Kinder to be first lt. governor from Cape County in 150 years

Friday, November 12, 2004

The two previous lieutenant governors from the county were doctors who lived in Cape Girardeau and Jackson.

By Marc Powers ~ Southeast Missourian

JEFFERSON CITY, Mo. -- When Peter Kinder is sworn in as Missouri lieutenant governor in January, he will be the first Republican to hold the post in 24 years and just the second in 72 years.

But to find the last Cape Girardeau County resident who served as lieutenant governor, you have to go back 150 years to a time when the Republican Party was just being organized.

Kinder will become the third man from Cape Girardeau County to fill Missouri's No. 2 executive branch position. However, he will be the first county native and first area Republican in the job. Kinder, who is nearing the end of a four-year tenure as Senate president pro tem, said he is proud of his unique status in local political history.

"It accentuates the tremendous honor I felt upon being elected," Kinder said.

The two other Cape Girardeau County residents to serve as lieutenant governor were Franklin Cannon and Wilson Brown, who both held the job during early decades of statehood.

In addition to being Democrats, living in the same county and holding the same statewide office, Cannon and Brown had much in common.

Both men were physicians who moved to Southeast Missouri from southern states and went on to enjoy great financial and political success, said Dr. Frank Nickell, a history professor at Southeast Missouri State University.

"What is significant about both of them is they started out with very little money," Nickell said. "By mid-century they were wealthy, prosperous land owners, leaders of the community and statewide officeholders. They really adapted to the environment of the time."

Most of what is known about Cannon and Brown comes from "Goodspeed's History of Southeast Missouri" published in 1888. Information from that source was provided by Missouri state archivist Kenneth Winn.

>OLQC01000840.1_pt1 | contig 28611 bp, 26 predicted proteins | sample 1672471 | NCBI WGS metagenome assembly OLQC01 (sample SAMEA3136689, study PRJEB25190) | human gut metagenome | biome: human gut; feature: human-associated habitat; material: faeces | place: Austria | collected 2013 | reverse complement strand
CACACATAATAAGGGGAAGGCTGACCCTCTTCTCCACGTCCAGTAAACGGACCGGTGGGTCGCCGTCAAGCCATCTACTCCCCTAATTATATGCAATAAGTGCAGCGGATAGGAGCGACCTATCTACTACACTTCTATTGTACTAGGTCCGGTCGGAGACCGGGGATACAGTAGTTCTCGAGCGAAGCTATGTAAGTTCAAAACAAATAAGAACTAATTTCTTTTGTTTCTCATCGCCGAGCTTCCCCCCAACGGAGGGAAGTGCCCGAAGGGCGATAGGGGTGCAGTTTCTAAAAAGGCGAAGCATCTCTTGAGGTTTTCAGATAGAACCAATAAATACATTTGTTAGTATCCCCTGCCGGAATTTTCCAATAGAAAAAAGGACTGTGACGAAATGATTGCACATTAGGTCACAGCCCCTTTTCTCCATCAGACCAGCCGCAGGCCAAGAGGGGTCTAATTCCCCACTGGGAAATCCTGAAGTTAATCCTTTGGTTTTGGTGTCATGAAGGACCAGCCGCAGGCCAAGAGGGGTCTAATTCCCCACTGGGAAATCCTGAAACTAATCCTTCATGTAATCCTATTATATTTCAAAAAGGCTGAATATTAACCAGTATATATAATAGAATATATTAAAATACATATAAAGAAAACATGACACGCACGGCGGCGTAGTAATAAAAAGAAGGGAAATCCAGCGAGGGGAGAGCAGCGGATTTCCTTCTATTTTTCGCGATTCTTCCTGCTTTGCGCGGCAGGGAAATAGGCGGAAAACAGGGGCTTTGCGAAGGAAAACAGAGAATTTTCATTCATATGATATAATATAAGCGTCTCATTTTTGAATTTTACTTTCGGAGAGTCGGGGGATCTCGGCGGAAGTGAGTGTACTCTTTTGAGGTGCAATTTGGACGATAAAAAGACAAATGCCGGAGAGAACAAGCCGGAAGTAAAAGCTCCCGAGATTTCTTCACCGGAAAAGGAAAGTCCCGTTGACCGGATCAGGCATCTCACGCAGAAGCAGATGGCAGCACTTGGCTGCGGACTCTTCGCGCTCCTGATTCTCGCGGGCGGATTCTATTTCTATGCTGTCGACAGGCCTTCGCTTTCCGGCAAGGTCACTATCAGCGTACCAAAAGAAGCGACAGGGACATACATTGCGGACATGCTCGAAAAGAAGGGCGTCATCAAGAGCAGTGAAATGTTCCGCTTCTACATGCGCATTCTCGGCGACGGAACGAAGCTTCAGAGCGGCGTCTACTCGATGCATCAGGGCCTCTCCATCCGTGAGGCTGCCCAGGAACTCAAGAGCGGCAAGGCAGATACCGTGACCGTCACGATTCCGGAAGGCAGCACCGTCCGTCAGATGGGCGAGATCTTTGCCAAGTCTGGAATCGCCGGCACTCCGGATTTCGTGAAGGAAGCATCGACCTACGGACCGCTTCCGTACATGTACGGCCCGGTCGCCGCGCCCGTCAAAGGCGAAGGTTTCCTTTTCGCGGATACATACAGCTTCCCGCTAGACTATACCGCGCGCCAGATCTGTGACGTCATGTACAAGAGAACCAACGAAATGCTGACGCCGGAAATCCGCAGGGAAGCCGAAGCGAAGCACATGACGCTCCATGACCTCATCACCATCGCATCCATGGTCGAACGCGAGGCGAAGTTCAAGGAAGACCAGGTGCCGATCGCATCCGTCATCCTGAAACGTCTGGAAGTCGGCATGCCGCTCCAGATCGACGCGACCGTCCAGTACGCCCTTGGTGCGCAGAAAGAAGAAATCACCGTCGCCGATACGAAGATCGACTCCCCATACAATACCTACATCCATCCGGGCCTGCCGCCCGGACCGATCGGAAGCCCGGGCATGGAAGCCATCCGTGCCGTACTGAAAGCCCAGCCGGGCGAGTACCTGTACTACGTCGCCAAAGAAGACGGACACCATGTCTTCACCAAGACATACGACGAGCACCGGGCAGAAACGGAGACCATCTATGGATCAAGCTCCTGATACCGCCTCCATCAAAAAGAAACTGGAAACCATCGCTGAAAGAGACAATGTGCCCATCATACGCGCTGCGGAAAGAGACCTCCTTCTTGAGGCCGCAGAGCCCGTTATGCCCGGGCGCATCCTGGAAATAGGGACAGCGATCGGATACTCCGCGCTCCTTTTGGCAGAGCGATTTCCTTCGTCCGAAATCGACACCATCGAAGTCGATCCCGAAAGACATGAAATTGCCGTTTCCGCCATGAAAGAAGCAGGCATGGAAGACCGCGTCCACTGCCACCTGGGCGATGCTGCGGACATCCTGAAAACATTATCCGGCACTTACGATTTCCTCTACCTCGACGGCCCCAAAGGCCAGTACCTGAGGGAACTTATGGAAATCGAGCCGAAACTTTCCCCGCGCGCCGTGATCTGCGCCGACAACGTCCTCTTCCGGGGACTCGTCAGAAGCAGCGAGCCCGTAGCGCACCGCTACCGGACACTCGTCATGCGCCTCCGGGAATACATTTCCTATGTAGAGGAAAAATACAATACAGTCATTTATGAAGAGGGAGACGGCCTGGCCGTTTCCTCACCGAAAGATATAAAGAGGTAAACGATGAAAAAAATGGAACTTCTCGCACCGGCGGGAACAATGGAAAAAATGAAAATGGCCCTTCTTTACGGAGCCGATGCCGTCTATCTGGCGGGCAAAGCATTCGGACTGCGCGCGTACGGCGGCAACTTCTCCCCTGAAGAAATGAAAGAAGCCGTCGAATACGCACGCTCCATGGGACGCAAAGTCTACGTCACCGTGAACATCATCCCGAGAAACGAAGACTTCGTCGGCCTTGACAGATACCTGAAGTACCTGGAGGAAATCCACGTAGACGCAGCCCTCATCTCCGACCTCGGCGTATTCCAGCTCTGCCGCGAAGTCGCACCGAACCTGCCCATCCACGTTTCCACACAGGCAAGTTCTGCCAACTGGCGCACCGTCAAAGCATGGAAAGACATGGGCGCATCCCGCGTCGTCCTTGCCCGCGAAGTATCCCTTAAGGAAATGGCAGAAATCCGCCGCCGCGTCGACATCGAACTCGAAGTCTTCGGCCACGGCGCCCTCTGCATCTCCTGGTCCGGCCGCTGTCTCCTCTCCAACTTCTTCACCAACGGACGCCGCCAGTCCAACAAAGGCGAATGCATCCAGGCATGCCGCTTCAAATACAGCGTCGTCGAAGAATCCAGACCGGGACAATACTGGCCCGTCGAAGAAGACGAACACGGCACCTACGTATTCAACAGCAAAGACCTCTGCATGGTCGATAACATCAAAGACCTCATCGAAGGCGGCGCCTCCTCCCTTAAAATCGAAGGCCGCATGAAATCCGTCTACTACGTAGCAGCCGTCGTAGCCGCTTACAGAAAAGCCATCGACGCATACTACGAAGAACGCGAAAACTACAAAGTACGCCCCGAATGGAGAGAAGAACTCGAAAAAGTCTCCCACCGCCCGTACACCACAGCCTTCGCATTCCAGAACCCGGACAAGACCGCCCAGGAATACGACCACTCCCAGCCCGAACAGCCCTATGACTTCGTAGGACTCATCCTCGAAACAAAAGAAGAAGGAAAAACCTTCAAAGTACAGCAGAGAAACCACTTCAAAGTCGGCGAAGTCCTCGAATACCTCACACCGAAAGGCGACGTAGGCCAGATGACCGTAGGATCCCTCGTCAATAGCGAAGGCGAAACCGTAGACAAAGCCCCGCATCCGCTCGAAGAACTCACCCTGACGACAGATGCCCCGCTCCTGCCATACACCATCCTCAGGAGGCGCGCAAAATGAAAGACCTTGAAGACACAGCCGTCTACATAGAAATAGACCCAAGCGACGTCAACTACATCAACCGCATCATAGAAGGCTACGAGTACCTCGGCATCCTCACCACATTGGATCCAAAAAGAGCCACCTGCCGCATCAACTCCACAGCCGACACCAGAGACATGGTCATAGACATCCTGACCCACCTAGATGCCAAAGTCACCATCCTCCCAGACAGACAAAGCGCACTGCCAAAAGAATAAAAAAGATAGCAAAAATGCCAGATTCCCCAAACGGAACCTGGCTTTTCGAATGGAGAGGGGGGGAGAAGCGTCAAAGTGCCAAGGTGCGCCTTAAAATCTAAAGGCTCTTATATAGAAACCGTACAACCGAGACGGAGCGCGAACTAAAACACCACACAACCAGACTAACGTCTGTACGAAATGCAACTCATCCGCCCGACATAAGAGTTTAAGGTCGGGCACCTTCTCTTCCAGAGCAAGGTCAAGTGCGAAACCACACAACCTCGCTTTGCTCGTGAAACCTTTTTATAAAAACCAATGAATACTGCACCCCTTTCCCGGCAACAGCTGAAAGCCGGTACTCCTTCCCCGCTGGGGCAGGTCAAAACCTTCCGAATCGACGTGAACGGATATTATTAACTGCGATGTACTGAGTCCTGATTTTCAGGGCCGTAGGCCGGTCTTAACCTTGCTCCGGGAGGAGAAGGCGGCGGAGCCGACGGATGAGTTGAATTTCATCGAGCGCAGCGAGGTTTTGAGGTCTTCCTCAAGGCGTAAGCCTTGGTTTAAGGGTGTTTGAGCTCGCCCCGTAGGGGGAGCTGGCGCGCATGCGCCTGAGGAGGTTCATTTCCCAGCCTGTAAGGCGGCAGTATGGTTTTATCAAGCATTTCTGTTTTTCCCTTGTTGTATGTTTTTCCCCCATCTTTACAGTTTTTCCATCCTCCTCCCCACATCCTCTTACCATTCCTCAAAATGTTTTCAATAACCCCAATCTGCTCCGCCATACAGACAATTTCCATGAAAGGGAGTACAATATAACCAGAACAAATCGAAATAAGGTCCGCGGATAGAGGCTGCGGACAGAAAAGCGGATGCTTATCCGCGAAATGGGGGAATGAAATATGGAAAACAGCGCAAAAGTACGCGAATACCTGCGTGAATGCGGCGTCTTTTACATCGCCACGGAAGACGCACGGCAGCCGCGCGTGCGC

Cannon was born in North Carolina on March 12, 1794. He moved to Jackson around 1830.

Nickell said Cannon built a strong reputation as a top-notch physician during the cholera outbreak of 1832 and 1833 that claimed the lives of hundreds in Cape Girardeau County.

"He was praised for his efforts in that epidemic," Nickell said.

Cannon twice won election to the state Senate, in 1832 and 1834. While serving in the legislature he met and married Mary W. Dunklin, the eldest daughter of Gov. Daniel Dunklin -- the namesake of Dunklin County.

Cannon was Missouri's fifth lieutenant governor, serving from 1837 to 1841. He died on June 13, 1863, at the age of 69.

Both Cannon and Brown were slave owners. One sign of Cannon's growing prosperity was the increase in his slave holdings. According to county tax records compiled by Nickell, Cannon owned one slave valued at $400 in 1830. By 1860, he owned 11 slaves valued at $4,400. Nickell didn't have details on Brown's slave holdings.

Brown was born in Maryland on Aug. 27, 1804. He moved to Sikeston in 1827 and set up his practice.

"For a brief period of time at Sikeston, which at that time was very small, he was the only physician," Nickell said.

Brown was elected to one term in the House of Representatives from Scott County in 1838. He later moved to Cape Girar-deau. His brother, Robert Brown, was editor of the Southern Advocate, a newspaper based in Jackson.

Brown served one term as state auditor, from 1849 to 1853, before being elected Missouri's ninth lieutenant governor. His tenure, however, was cut short when he died in office on Aug. 27, 1855. It was his 51st birthday.

mpowers@semissourian.com

(573) 635-4608

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